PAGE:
The point of the event, as I realised then, was that these were relatives I'd not seen for a while, and may very well be seeing for the last time. They'd put a lot of effort into making the reception work. It wasn't for me, though I'd known that from the start. This was something they were doing because it was the only way they could think of to show me they cared about me. I guess the reason it's taken me so long to get this post out was because it's taken me the last couple of weeks to move past being angry and frustrated and simultaneously guilty for feeling that way -- people meant well, and as tiring as they had been, as difficult as it was to have control over almost all my decisions taken out of hands, they meant well.

My mother organised a cake to be brought in, to celebrate my parents' 35th anniversary, which was that week. It was discovered that my Uncle Man and Auntie Rosaline had also celebrated their anniversary earlier that month, so they were called up as well. The seventh course, the tempura prawns (which I'd somewhat been looking forward to, though wasn't certain how I'd stuff in) happened while we'd been talking to folks in the room. They skipped the eigth course, the crispy noodles with roast duck sauce (a dish my mother explicitly added to the menu for me -- and I regret in a large way I didn't get to eat) in order to serve the bombe Alaska and wedding cake.

The final stretch of the night saw us holding a mock goodbye session (a real goodbye session for the bride and groom, just not the guests), handing out wedding favours to the guests, before we escaped for the night. I was tired. He was tired. He helped me pull out the dozens of pins and flowers they'd stuck in my hair, which was still a bird's nest of hairspray after the fact. We had more trouble with my necklace. The mechanism seemed to involve one of those arcane puzzles from 7th Guest, probably that damnable Reversi one.

Now we're back in San Francisco, with a loving cat who clearly missed us, extra soft and fluffy (and much, much calmer than she used to be at being left alone) thanks to the efforts of kn1ghtshade and cr0wgrrl. The cat possessively spent our first night home draped over us while we slept, with one paw stretched towards the other person, just in case we ran away. Subsequent nights have been spent watching us very carefully. Seth has been fighting an infection that intends to go down kicking and screaming. I'm mostly well, just stunningly jetlagged. Case in point, I feel like lying down right now, even though I should be awake for work. Tired, vaguely hungry, craving crispy noodles with egg sauce, which I'd only gotten to eat twice in Malaysia, and not at my wedding reception.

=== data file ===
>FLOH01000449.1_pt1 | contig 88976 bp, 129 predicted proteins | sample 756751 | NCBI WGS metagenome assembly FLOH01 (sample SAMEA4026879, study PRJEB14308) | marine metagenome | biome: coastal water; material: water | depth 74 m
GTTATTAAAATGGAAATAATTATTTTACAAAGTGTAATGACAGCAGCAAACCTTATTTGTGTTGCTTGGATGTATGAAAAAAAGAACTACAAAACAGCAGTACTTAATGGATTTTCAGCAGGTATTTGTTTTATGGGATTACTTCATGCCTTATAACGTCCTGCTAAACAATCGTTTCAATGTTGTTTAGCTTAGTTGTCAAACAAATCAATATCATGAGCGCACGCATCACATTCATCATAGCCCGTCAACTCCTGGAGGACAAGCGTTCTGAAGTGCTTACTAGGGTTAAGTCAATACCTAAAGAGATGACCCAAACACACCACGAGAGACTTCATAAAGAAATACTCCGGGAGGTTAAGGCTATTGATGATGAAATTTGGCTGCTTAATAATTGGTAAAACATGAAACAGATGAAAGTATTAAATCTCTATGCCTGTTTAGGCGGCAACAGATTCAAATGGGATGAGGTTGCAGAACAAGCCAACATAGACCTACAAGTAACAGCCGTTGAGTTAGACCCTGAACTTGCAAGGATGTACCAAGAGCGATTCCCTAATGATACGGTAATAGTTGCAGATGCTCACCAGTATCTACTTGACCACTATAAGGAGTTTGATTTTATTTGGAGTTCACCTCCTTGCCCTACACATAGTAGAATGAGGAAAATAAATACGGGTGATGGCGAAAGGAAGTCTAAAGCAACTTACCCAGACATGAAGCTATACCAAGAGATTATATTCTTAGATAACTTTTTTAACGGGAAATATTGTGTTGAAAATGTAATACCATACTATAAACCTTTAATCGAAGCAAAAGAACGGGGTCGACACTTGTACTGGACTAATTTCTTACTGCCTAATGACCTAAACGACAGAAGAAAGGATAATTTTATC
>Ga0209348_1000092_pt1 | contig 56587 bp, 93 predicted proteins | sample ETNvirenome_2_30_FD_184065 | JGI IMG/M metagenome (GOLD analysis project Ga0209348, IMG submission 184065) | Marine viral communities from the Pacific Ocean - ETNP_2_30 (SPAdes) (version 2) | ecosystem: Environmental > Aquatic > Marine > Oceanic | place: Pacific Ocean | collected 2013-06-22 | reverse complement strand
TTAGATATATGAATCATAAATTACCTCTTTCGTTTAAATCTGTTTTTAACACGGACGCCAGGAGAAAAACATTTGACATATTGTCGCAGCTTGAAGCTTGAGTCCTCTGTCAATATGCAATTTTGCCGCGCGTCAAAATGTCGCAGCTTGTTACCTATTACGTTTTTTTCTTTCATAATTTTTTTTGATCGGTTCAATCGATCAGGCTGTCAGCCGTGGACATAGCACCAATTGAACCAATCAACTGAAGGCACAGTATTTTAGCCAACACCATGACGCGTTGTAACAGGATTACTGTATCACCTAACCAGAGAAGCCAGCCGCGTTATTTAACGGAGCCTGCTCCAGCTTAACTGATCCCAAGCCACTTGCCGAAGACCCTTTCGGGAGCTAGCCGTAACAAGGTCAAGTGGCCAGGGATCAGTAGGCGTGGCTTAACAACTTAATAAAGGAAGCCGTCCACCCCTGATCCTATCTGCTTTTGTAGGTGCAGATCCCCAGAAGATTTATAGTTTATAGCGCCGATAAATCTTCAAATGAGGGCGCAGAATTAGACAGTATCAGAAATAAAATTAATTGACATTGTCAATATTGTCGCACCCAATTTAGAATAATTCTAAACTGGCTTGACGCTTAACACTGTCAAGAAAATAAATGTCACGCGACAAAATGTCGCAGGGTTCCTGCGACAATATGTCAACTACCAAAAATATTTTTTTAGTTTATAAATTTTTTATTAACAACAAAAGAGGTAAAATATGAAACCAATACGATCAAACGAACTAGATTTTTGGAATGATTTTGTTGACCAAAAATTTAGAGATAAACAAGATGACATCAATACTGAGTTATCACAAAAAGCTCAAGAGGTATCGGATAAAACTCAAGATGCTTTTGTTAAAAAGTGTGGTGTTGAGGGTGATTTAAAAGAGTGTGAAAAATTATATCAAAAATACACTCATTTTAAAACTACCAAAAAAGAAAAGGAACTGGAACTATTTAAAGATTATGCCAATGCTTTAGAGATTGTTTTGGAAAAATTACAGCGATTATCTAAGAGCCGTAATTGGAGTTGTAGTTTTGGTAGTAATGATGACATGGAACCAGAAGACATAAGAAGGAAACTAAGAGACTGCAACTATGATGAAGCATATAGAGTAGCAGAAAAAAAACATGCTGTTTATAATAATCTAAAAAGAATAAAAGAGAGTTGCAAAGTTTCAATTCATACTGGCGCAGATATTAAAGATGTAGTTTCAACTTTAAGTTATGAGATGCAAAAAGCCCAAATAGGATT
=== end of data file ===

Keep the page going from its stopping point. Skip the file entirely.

( 14 comments — Leave a comment )
May. 30th, 2009 03:08 am (UTC)
I remember wanting to wear three different dresses for my reception if I ever get married. 15 years later, yeah not so much anymore. XD

Long and tiring as it was, it seems like a good memory. I'm glad you got to see your relatives.
May. 30th, 2009 03:22 pm (UTC)
I was under the impression I'd have no costume changes, but that quickly unravelled. :)

I'm also not very sure yet it is a good memory, though a memory it definitely is!
May. 31st, 2009 03:54 am (UTC)
>> I'm also not very sure yet it is a good memory

Hmmm, maybe it's something in the way you tell it that makes it think it wasn't so bad.
Jun. 2nd, 2009 04:21 pm (UTC)
I suspect so too!
May. 30th, 2009 03:36 am (UTC)
thank you for sharing your epic tale!
May. 30th, 2009 03:22 pm (UTC)
You're welcome. Thanks for reading it!
May. 30th, 2009 03:57 am (UTC)
Please, please tell me there is video footage of this available somewhere. And if not, maybe it can be turned into a movie? I see Zhang Zi-Yi* playing your part. Though I suppose there'd need to be some wall climbing and dramatic sword fights. :o)

*I thought of Michelle Yeoh but she's a bit long in the tooth. ;o)
May. 30th, 2009 07:53 am (UTC)
Yes, I am in total agreement with Vince here, even to the Michelle Yeoh being a bit long in the tooth. ;-P
Glad you were able to see it for the caring, young one. I have had many relatives pass that I would love to have seen one last time.
Glad you're home safe and sound, too!
May. 30th, 2009 03:24 pm (UTC)
Heh. :)
Thanks for the well wishes!
May. 30th, 2009 03:24 pm (UTC)
There is video footage, but I believe the cameramen will only get it prepared in a bunch of months.

Zhang Ziyi though. *cringe!*

Admittedly, Michelle Yeoh is both Malaysian and long in the tooth...
May. 30th, 2009 05:10 am (UTC)
Lovely post :') it was super entertaining and that fourth paragraph up from the bottom made me "d'awwwww".
May. 30th, 2009 03:27 pm (UTC)
I'd never have thought my post would draw "aww"s, but thanks very much for the read! :)
Jun. 1st, 2009 09:27 pm (UTC)
Malaysian wedding soap! It'll need many, many, many layers, and a very complicated box to open...
Jun. 1st, 2009 09:33 pm (UTC)
I think you're confusing this with a Chinese finger trap! :P

But hey, Malaysian wedding soap shaped like a Malaysian layer cake! I mean, jasmine and pandan are even common flavours for that sort of thing!
( 14 comments — Leave a comment )